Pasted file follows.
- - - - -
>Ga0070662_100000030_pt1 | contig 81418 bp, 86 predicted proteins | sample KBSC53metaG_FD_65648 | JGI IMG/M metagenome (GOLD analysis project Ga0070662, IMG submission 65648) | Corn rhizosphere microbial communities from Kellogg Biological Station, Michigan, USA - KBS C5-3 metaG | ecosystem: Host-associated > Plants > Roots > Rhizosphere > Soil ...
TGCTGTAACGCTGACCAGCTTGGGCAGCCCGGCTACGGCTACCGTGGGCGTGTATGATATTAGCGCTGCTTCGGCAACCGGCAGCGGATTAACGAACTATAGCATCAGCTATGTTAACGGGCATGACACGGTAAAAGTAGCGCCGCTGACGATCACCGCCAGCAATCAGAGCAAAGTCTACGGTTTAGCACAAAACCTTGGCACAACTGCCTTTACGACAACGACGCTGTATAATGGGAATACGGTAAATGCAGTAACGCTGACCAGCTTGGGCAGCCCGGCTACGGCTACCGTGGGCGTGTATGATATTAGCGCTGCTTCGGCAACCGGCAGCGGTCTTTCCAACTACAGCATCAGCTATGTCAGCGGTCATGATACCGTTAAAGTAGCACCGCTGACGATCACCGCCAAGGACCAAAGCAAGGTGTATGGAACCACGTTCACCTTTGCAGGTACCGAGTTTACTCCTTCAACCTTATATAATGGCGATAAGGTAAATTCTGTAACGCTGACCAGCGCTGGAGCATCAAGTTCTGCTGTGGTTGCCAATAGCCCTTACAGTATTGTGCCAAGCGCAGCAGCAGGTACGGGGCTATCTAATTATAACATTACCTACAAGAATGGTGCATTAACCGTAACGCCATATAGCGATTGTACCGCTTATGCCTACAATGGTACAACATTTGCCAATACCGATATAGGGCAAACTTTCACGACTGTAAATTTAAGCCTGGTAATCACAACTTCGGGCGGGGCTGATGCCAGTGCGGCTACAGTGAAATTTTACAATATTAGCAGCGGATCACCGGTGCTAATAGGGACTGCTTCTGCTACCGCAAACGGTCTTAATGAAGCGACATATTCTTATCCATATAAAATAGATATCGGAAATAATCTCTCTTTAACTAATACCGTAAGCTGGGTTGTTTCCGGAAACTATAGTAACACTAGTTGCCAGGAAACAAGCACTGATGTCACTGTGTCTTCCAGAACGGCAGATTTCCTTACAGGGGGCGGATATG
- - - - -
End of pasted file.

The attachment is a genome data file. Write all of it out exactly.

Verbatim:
>Ga0070662_100000030_pt1 | contig 81418 bp, 86 predicted proteins | sample KBSC53metaG_FD_65648 | JGI IMG/M metagenome (GOLD analysis project Ga0070662, IMG submission 65648) | Corn rhizosphere microbial communities from Kellogg Biological Station, Michigan, USA - KBS C5-3 metaG | ecosystem: Host-associated > Plants > Roots > Rhizosphere > Soil ...
TGCTGTAACGCTGACCAGCTTGGGCAGCCCGGCTACGGCTACCGTGGGCGTGTATGATATTAGCGCTGCTTCGGCAACCGGCAGCGGATTAACGAACTATAGCATCAGCTATGTTAACGGGCATGACACGGTAAAAGTAGCGCCGCTGACGATCACCGCCAGCAATCAGAGCAAAGTCTACGGTTTAGCACAAAACCTTGGCACAACTGCCTTTACGACAACGACGCTGTATAATGGGAATACGGTAAATGCAGTAACGCTGACCAGCTTGGGCAGCCCGGCTACGGCTACCGTGGGCGTGTATGATATTAGCGCTGCTTCGGCAACCGGCAGCGGTCTTTCCAACTACAGCATCAGCTATGTCAGCGGTCATGATACCGTTAAAGTAGCACCGCTGACGATCACCGCCAAGGACCAAAGCAAGGTGTATGGAACCACGTTCACCTTTGCAGGTACCGAGTTTACTCCTTCAACCTTATATAATGGCGATAAGGTAAATTCTGTAACGCTGACCAGCGCTGGAGCATCAAGTTCTGCTGTGGTTGCCAATAGCCCTTACAGTATTGTGCCAAGCGCAGCAGCAGGTACGGGGCTATCTAATTATAACATTACCTACAAGAATGGTGCATTAACCGTAACGCCATATAGCGATTGTACCGCTTATGCCTACAATGGTACAACATTTGCCAATACCGATATAGGGCAAACTTTCACGACTGTAAATTTAAGCCTGGTAATCACAACTTCGGGCGGGGCTGATGCCAGTGCGGCTACAGTGAAATTTTACAATATTAGCAGCGGATCACCGGTGCTAATAGGGACTGCTTCTGCTACCGCAAACGGTCTTAATGAAGCGACATATTCTTATCCATATAAAATAGATATCGGAAATAATCTCTCTTTAACTAATACCGTAAGCTGGGTTGTTTCCGGAAACTATAGTAACACTAGTTGCCAGGAAACAAGCACTGATGTCACTGTGTCTTCCAGAACGGCAGATTTCCTTACAGGGGGCGGATATG